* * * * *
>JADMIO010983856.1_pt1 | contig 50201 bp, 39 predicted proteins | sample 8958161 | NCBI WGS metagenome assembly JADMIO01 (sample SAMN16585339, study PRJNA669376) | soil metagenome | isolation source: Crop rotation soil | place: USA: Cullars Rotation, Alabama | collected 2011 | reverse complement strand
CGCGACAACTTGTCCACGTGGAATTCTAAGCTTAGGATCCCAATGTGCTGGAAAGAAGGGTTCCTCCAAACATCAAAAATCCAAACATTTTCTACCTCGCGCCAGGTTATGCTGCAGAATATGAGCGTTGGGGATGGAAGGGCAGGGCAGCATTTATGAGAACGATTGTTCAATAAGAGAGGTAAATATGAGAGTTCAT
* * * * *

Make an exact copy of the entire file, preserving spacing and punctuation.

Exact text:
>JADMIO010983856.1_pt1 | contig 50201 bp, 39 predicted proteins | sample 8958161 | NCBI WGS metagenome assembly JADMIO01 (sample SAMN16585339, study PRJNA669376) | soil metagenome | isolation source: Crop rotation soil | place: USA: Cullars Rotation, Alabama | collected 2011 | reverse complement strand
CGCGACAACTTGTCCACGTGGAATTCTAAGCTTAGGATCCCAATGTGCTGGAAAGAAGGGTTCCTCCAAACATCAAAAATCCAAACATTTTCTACCTCGCGCCAGGTTATGCTGCAGAATATGAGCGTTGGGGATGGAAGGGCAGGGCAGCATTTATGAGAACGATTGTTCAATAAGAGAGGTAAATATGAGAGTTCAT